My husband and I don’t really know how to be devout as a family, or how to encourage our children to follow the ways of Christ, because we didn’t have examples of how to do it growing up. I don’t want to be pushy with faith (because that’s apparently what drove my dad away), but I don’t want to be complacent, either. I just have to do my best, pray like crazy, and trust in Jesus.


#7

My parents died by the time I turned 10…my dad, from lung cancer, my mom in a car accident only a few months later. My dad left me with the very best legacy…prayer. He taught me to pray nightly, and took me to mass every Sunday…my mom always prayed the Rosary. I have to say, even during times when I have questioned my faith, or the RCC, I remained true to it, because of their examples.


#8

When my sister & I were growing up, we were brought up strict Catholic…even went to Catholic grade school (the kids there were anything but–vulgar language, verbal abuse toward the weaker kids, no respect toward teachers in 7th grade) and a private Catholic all girls high school (much better scenerio).

My mother was very strong in her faith. It got me through a tough time when I was facing serious surgery.

Fast forward to 10 yrs. ago- when I met my DH, the first thing that really impressed me was he wanted to attend Mass w/me after our 2nd date. From then on, we went to to church together & kept Christ in the center of our relationship. His family is very strong in their Catholic beliefs as well.

When we got married, he taught me much more when I had questions regarding Catholicism, praying, and reading the Bible. When I started to lose my faith 2 yrs ago after I was told that I had a clot in my brain due to a stroke,I was screaming that God hates me so He gave me yet another health problem. DH told me that God is with me and won’t leave my side. Don’t give up. That strength plus his spiritual support pulled me through one of the darkest moments of my life. To this day, DH encourages me to go to Bible studies when my Crohn’s isn’t flaring and help with the local food pantry. I am truly blessed to have such a strong spiritual influence. I am always learning something new & am able to pass it along to our nieces and nephews.


#9

My mother was raised Methodist but rarely went to church. Dad was raised in some sort of fundamentalist “Bible Church,” but he was basically an atheist/agnostic. They were married in the Methodist church, but they were what one of my organist friends calls “DANSA’s:” Done And Never Seen Again. :frowning: They never went to any sort of church until we kids were in school. Then they decided that we should have some sort of “religious” experience, so they took us to this awful Unitarian-Universalist “church” which was basically a secular humanist organization. Even as a child, I hated that place and I always felt drawn to God. I used every excuse I could find to go to “real church” with my Christian girlfriends and neighbors, and those churches ranged from Baptist to Episcopalian to Seventh-day Adventist. I just knew that I had a hunger for Truth, and what I was getting at home left me starving and thirsty.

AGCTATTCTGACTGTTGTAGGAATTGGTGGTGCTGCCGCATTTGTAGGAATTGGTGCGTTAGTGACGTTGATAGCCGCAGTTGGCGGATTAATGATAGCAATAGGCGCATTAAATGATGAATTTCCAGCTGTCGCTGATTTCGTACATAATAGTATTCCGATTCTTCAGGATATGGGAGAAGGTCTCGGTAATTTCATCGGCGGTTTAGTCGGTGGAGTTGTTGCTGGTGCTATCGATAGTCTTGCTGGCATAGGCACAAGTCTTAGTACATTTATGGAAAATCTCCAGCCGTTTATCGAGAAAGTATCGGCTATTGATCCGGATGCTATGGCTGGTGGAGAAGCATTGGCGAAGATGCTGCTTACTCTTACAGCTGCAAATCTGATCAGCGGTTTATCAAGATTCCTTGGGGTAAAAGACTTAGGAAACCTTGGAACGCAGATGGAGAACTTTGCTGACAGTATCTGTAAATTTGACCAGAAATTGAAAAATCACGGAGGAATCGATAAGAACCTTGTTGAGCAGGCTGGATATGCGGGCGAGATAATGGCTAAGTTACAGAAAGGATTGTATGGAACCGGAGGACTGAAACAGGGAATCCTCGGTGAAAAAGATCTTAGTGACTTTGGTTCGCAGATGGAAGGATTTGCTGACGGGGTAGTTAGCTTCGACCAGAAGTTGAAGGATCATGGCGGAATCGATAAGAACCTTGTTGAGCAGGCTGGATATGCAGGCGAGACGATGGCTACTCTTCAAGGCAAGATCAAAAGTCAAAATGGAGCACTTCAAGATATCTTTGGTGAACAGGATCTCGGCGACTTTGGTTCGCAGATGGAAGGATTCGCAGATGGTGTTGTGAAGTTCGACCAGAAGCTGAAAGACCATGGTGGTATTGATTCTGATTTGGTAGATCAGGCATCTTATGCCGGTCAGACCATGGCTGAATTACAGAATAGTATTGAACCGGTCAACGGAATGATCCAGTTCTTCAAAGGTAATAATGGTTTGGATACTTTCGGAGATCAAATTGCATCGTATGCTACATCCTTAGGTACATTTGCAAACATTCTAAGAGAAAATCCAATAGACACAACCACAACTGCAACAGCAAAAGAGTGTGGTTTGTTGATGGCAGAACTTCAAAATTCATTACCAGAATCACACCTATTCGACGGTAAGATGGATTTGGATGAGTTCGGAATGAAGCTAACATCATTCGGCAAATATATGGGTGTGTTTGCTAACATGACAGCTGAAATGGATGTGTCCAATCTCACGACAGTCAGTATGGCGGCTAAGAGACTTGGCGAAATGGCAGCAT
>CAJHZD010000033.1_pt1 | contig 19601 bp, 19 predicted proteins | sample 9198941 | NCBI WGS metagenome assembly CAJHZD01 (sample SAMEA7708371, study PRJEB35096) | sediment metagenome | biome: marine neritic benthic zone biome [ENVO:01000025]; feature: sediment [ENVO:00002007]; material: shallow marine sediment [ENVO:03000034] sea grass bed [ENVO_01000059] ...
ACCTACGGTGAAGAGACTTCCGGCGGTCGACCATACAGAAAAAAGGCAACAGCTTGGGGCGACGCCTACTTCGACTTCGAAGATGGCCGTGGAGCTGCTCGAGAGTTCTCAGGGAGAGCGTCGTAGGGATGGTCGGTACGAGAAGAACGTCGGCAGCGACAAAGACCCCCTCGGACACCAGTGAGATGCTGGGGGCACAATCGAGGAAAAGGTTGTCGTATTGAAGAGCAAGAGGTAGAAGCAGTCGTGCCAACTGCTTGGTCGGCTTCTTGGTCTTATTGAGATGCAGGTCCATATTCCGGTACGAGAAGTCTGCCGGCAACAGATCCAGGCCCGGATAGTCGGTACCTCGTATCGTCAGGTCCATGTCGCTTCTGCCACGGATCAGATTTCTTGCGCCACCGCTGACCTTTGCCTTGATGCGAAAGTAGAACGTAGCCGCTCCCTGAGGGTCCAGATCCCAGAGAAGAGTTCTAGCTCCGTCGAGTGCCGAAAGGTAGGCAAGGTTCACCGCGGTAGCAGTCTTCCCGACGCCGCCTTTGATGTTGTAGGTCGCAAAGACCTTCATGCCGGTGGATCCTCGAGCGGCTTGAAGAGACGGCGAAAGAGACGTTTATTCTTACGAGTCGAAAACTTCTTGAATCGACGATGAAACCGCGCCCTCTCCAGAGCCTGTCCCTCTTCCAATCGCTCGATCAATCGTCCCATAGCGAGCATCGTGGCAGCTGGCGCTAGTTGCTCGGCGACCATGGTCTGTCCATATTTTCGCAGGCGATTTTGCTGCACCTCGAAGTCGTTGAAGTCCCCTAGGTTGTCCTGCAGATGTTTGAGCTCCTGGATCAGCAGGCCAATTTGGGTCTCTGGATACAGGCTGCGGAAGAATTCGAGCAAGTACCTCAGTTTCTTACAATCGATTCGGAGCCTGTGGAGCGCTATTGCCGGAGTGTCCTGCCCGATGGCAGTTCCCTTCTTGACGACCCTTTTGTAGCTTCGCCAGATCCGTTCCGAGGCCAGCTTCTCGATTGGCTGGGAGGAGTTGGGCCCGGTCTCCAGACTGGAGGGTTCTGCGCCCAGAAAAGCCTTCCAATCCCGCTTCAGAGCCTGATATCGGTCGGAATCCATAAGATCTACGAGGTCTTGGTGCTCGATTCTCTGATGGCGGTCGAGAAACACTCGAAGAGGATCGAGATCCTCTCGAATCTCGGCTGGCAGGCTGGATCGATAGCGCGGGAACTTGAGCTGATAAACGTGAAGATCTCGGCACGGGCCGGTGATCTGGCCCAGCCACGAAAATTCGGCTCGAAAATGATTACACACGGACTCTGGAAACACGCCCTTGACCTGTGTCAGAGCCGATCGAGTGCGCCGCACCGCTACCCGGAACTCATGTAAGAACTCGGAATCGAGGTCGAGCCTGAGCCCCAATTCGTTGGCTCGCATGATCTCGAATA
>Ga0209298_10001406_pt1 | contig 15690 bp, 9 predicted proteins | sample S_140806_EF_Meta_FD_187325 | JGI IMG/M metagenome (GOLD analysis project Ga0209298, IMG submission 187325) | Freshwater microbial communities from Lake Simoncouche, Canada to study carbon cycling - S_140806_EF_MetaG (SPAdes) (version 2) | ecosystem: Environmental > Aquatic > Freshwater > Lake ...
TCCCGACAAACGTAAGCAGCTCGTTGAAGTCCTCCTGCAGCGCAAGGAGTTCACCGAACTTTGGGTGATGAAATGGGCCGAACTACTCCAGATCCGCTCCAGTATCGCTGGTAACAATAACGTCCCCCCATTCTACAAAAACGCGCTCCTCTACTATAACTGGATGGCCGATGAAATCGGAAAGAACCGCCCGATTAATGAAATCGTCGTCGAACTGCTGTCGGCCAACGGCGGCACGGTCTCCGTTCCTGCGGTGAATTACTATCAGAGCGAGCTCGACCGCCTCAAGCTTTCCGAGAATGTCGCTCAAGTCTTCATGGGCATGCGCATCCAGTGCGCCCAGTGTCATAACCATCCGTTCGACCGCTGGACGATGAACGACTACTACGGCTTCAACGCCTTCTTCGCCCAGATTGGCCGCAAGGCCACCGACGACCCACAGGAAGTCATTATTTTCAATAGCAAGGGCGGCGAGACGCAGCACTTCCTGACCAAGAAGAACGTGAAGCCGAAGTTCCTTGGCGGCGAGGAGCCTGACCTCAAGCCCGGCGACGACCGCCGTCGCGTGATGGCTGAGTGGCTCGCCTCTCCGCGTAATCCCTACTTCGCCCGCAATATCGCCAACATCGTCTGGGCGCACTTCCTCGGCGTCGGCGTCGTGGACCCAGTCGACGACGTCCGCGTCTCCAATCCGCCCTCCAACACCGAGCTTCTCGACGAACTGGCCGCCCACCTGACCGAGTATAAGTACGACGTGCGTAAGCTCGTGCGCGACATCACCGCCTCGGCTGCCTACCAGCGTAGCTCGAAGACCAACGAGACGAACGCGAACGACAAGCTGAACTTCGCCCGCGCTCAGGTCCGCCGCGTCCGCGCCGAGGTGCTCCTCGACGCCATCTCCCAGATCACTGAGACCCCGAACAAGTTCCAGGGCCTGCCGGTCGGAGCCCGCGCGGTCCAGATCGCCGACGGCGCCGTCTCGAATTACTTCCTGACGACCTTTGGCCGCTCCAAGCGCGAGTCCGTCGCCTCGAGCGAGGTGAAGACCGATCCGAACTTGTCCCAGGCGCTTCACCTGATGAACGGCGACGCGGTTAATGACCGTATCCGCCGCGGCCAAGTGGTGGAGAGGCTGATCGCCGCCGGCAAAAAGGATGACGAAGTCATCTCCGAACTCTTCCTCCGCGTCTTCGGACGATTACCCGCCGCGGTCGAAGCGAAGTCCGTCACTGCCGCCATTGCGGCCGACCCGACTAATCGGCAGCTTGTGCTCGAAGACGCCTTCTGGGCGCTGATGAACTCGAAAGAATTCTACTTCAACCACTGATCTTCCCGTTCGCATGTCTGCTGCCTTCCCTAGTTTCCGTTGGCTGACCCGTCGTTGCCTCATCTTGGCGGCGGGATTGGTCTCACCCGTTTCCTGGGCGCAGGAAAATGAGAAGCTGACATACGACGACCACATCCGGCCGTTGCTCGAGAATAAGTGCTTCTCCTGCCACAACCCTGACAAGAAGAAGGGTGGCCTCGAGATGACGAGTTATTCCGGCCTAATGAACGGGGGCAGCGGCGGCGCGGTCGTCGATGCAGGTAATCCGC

My Dad always talked about being a “free-thinker,” which to him meant rejecting traditional religious values. My journey to Rome was long and a bit convoluted, but once I finally made the leap, my parents were pretty shocked. Never mind that I was a grown woman in my 40’s. When Dad expressed his confusion/disapproval/whatever it was, I simply told him, “You raised me to think for myself, and that is what I did.” He didn’t have an answer to that, but over the years we have simply agreed to disagree and we leave it at that. Of course I pray for my family’s conversion on a regular basis. St. Monica, pray for them!


#10

My mom is a cradle Catholic (much damaged by incredibly lousy catechsis right around Vatican II) and my dad converted before they married (because he didn’t really have a religion… and still doesn’t). They go to church every Sunday, except for when it’s inconvenient during vacations. :frowning: They were very strict in certain ways, and totally lax in others. They openly question many Church teachings, and belittle me and my husband for holding to them.

I nearly left the Church when I went away to college, but quickly decided that the Church is much bigger and tremendously better than what my parents had presented to me. (and THANK GOD for college and military chaplains! The priests I knew at the Naval Academy were a huge inspiration to me.)